The Birkman has many uses and can be applied to multiple areas of life. The depth of information it uncovers on individuals is incredible. Can it really tell me if someone is responsible or not?
When we use words such as accountable or responsible, often times, what we really mean is the ability to follow through, take action, cross every “t” and dot every “i”, or simply just not “drop the ball.” Unfortunately, no one is perfect. Sooner or later, we fail. There is no such thing as an individual who is always responsible or accountable. If we all eventually fail, can we gauge when, or how often, that will happen?
No, of course not. That would mean we could predict the future. However, when we see an area where we lack responsibility, using the Birkman, we can understand why we are less likely to follow through in that area. And, we can figure out how to help increase our responsibility by better connecting that particular area with who we are, using the Birkman.
Multiple areas within the Birkman impact how responsible or accountable we are likely to be in a particular area. Let’s start with Birkman Interests. As you know, our high Birkman Interests are values (areas we deem important) and motivators. If the issue is allowing details to fall through the cracks, the first Interests to look at are the yellow Interests. After that, look at red.
Yellow Interests get more excited about details. Red Interests get excited about getting things done and are willing to get into the details to accomplish a goal, when necessary.
The worst at details, when looking only at Birkman Interests, are blue and green Interests. If someone has all high blue Interests, trying to get them excited about spreadsheets is a lost cause. If their job requires them to regularly fill out spreadsheets, what can you do? Appeal to what’s important to them.
Remember, high Interests are areas of importance (values) and motivators. The more important an area is to someone, the more comfortable they are with accepting responsibility in it and the less likely they are to drop the ball (provided the skills are already there). If they are required to do activities that do not naturally align with their high Interests, we must find a way to connect high Interests with the activity.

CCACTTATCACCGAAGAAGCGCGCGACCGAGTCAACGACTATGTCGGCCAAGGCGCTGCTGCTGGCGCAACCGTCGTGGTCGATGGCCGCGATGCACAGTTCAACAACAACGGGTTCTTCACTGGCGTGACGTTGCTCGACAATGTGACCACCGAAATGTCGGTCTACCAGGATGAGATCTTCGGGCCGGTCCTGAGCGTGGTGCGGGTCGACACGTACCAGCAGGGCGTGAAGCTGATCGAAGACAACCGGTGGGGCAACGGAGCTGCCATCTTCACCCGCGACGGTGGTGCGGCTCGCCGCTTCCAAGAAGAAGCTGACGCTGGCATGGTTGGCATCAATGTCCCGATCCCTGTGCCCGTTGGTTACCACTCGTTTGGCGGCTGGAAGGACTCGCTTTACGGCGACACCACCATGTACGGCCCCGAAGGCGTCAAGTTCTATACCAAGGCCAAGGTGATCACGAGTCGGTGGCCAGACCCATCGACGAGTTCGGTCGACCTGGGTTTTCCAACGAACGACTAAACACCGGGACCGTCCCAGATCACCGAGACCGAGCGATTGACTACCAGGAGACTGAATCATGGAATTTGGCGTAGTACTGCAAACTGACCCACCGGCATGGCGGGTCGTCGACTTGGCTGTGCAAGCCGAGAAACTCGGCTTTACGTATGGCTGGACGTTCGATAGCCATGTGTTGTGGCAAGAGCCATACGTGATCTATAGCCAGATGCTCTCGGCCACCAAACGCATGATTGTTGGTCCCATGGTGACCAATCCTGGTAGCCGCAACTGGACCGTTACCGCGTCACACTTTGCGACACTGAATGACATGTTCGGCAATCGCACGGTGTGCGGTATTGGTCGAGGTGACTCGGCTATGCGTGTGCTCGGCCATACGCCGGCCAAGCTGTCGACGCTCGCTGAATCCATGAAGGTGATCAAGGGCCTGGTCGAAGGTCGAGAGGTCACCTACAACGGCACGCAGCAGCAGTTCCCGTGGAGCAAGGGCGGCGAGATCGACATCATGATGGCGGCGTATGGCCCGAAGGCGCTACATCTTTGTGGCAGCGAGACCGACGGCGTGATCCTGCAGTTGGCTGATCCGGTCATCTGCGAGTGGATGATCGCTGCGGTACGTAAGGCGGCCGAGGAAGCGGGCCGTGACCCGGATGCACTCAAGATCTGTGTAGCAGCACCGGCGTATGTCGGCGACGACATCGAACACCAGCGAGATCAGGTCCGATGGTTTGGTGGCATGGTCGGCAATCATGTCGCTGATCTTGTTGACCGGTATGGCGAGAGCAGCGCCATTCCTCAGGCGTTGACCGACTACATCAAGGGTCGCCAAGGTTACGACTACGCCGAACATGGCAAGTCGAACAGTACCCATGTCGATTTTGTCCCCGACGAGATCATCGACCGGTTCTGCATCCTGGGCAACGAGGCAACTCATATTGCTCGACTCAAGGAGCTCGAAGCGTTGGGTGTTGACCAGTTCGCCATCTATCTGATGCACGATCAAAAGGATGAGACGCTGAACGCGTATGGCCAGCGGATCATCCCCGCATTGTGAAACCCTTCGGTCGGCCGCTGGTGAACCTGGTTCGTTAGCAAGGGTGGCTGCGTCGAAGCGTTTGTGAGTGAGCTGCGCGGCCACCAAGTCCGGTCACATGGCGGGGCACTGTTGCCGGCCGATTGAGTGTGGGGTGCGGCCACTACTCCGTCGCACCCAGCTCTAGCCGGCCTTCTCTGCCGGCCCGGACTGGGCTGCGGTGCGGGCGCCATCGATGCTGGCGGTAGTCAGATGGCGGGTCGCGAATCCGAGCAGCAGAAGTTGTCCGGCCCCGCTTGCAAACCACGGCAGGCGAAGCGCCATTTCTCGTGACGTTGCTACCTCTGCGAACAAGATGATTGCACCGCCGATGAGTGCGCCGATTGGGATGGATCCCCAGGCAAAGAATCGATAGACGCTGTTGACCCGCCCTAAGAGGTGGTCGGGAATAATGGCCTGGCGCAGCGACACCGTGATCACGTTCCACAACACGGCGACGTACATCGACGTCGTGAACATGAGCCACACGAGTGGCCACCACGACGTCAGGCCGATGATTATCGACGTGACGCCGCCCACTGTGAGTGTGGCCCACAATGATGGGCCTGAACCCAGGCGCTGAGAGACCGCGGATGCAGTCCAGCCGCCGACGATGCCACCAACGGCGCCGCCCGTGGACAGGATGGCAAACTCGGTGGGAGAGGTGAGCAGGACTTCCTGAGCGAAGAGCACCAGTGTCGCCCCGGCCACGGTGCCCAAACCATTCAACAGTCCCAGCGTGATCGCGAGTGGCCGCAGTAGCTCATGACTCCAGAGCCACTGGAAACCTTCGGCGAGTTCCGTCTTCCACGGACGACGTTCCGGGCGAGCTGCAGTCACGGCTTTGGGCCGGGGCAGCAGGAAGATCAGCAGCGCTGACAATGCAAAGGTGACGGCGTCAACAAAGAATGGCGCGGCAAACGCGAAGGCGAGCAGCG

Below is each Birkman Interest and a brief idea of how to connect an activity with that Birkman Interest. Keep in mind, Interests come out differently for different people. Always ask and talk to someone to better understand how their high Interests really play out.
- Scientific: Connect the activity with solving a problem; help the individual understand “why” it is important for a larger picture goal or mission.
- Technical: Connect the activity with a tangible solution; help the individual understand “how” it impacts something tangible that holds more meaning to the individual.
- Outdoor: Encourage physical movement within the activity; allow for multiple breaks away from the activity to interact with an outdoor environment.
- Social Service: Connect the activity with helping others; help the individual understand how the activity fulfills the emotional needs of others.
- Persuasive: Directly communicate the reasons for the activity; sell the individual on the importance of the activity until they “buy in”.
- Numerical: Connect the activity with a numerical metric; encourage the individual to track their progress using numerical methods.
- Administrative: Show the individual that the activity is part of a predictable process; encourage the individual to separate the activity into simple procedures.
- Literary: Encourage the individual to read about the activity prior to engaging in it; encourage the individual to journal about the activity once it’s complete.
- Artistic: Encourage the use of creative expression within the activity; encourage the individual to think of new ideas relating to the activity.
- Musical: Allow the individual to listen to music while involved in the activity; help the individual see a natural rhythm within the activity.
Keep in mind, the more an activity relates to an individual’s low Interests, the more personalized training they will need in order to perform well within that activity. We will dive more into Accountability next month.
What activities do you find yourself involved in that you can’t stand doing? How can you apply your higher Interests to the activities in order to accomplish them more effectively and enjoy them a little more?
Update: Click here for Part II